Last month I wrote about some guy that people pay thousands of dollars per month to get access to his “network.” He had reached out to me because he (incorrectly) thought I worked at Newsweek and wanted to connect one of his clients. Obviously this guy isn’t someone you want to be paying to introduce you to people.
Someone I know recently sent me a Facebook message about this very topic. I didn’t respond to the first message (I don’t check FB messages religiously) and he sent a follow up:
This guy isn’t the same buffoon that messaged me about Newsweek. He’s a young entrepreneur trying to figure out if he can make money on the side connecting people to investors.
The answer is no.
Not directly anyway. There are still people out there trying to act as finders for investors, asking for a percentage of the amount raised or some other fee. These aren’t the kinds of people that we or any other investors we know want to interact with, and we ignore them.
There are so many legitimate ways an entrepreneur can get attention from investors. It all starts with knowing at least one person already in the ecosystem, and all of us take cold calls and emails all the time. Show up in Silicon Valley and you’ll make friends quickly, sans a fee. And there are so many channels for first time entrepreneurs to get in front of the right people – Y Combinator and the other incubators, AngelList, etc. If you’re the real deal, someone will bite with just a little bit of persistence.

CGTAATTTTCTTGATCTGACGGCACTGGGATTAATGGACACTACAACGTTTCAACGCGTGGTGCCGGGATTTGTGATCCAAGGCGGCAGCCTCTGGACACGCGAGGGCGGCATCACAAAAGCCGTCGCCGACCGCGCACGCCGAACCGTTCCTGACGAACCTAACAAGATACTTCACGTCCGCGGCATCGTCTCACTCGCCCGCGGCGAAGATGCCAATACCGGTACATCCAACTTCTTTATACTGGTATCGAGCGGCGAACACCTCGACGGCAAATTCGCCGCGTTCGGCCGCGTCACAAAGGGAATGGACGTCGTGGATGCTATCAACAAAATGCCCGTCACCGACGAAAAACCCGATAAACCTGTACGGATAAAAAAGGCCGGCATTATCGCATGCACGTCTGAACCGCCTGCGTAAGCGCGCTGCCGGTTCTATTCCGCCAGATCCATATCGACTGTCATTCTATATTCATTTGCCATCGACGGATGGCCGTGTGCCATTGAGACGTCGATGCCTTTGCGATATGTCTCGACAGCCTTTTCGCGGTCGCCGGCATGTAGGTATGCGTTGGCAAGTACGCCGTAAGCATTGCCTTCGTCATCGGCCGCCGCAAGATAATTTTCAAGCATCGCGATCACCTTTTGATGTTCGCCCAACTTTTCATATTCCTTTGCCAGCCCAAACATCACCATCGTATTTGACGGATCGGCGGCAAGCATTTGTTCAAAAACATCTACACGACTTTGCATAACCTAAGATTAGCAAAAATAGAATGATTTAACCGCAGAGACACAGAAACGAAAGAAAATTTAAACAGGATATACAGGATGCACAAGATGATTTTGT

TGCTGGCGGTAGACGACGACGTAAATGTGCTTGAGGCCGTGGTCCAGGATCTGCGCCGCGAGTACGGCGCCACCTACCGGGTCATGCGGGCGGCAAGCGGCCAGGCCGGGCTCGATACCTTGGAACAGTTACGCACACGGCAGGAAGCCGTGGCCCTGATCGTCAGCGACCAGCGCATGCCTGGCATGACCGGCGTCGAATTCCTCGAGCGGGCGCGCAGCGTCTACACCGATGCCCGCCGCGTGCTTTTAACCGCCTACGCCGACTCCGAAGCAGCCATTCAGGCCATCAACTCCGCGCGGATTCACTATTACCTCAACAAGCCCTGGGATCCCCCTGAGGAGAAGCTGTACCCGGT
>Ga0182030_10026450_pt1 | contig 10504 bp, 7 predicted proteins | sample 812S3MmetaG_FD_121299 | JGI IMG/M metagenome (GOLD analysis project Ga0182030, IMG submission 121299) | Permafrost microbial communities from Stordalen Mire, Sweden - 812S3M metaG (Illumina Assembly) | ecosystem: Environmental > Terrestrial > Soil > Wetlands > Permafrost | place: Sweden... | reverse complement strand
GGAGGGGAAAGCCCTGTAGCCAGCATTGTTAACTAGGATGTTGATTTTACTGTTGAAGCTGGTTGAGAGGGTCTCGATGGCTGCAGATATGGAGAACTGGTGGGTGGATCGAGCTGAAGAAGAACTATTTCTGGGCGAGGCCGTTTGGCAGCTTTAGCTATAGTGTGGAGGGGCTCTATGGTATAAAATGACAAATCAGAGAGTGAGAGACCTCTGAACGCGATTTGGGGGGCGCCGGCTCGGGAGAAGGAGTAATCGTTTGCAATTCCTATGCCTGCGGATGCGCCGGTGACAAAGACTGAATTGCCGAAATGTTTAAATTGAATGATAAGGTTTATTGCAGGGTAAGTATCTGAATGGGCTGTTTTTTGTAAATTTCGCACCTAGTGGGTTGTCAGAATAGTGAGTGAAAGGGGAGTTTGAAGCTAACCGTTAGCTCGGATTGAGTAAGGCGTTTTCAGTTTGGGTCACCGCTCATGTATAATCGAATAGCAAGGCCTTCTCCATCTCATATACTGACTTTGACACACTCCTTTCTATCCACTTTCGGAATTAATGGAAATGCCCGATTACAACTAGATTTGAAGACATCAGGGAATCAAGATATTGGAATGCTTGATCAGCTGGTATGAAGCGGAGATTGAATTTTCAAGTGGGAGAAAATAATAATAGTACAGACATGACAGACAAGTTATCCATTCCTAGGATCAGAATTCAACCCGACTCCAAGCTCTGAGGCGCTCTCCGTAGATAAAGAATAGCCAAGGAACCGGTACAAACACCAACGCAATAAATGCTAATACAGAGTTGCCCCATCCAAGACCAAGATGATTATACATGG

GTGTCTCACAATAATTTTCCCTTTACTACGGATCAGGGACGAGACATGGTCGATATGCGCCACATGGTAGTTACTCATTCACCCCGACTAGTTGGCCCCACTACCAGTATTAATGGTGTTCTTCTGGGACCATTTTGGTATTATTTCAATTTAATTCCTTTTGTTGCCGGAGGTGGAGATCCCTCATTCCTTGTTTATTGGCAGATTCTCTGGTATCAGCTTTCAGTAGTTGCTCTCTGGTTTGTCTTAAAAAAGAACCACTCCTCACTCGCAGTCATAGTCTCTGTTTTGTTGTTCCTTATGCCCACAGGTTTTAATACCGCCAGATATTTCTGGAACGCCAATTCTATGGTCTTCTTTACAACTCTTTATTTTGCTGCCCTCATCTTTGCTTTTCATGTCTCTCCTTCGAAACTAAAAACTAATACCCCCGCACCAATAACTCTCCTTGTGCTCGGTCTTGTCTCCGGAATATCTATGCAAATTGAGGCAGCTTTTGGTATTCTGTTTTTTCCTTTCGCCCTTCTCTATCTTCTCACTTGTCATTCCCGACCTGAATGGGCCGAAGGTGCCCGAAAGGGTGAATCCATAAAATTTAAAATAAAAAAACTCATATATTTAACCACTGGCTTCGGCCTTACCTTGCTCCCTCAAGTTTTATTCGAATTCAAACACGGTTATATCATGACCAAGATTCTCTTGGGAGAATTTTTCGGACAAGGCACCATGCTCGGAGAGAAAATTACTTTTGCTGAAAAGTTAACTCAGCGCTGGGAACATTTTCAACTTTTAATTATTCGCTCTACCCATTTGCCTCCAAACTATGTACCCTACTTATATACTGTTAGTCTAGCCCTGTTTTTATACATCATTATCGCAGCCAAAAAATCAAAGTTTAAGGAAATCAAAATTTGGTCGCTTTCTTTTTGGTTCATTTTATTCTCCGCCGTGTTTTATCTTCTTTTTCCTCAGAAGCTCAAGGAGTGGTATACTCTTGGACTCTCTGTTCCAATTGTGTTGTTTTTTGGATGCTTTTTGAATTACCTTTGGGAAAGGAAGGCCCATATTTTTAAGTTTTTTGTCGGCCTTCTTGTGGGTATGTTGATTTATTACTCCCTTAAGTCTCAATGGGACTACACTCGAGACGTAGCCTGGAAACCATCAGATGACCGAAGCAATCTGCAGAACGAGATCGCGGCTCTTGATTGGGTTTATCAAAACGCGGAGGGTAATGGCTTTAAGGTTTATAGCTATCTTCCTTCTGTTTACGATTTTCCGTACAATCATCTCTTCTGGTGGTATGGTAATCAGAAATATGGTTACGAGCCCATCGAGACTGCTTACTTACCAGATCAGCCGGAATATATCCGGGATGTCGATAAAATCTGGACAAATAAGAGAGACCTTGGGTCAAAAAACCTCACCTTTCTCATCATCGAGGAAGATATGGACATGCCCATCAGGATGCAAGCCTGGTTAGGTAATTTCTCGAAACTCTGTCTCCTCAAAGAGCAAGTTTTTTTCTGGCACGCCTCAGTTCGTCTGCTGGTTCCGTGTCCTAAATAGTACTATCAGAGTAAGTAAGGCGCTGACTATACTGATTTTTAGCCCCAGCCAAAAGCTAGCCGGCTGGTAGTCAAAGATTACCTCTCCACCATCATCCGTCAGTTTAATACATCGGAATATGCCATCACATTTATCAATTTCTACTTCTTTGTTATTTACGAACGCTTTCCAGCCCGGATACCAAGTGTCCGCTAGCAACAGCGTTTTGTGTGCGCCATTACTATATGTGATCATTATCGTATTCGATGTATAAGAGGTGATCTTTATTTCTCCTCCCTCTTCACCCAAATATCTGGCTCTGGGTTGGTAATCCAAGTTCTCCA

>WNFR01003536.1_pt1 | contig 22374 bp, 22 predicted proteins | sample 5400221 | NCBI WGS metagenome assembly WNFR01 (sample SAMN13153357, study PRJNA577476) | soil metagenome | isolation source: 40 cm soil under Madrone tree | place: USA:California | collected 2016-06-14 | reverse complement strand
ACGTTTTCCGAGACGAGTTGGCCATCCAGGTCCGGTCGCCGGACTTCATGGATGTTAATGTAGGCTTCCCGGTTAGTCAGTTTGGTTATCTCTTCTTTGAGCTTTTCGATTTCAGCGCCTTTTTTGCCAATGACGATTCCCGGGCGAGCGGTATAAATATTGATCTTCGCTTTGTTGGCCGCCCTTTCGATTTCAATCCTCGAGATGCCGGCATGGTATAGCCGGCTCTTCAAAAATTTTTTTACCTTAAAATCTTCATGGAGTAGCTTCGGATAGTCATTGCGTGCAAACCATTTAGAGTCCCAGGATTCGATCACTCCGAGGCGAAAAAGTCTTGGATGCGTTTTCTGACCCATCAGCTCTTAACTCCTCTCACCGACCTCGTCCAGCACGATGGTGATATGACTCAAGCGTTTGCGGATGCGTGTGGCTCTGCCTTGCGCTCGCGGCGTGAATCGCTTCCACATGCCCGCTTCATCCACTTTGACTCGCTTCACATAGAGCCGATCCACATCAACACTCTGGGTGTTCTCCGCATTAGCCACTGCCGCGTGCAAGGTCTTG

Showing up in Silicon Valley with a paid networker is like going to a holiday party with a prostitute. People are going to figure it out, and the people you want to be hanging out with are going to shun you. Because you’re with a hooker.
That doesn’t mean you can’t leverage your network, though. That’s the main point of networking. Bringing quality deals to an investor is valuable, and in some cases you can probably talk your way into advisor shares in the startup (people don’t see this as prostitution, for whatever reason). And a young startup just getting attention in Silicon Valley may want to hire you as a consultant outright, either now or later, to help with general marketing and PR.
And of course if you happen to be really, really good at finding and picking quality startups, your track record can get you a job at a VC or angel fund. Or you may even be able to get investors in your own fund directly.
Good luck out there.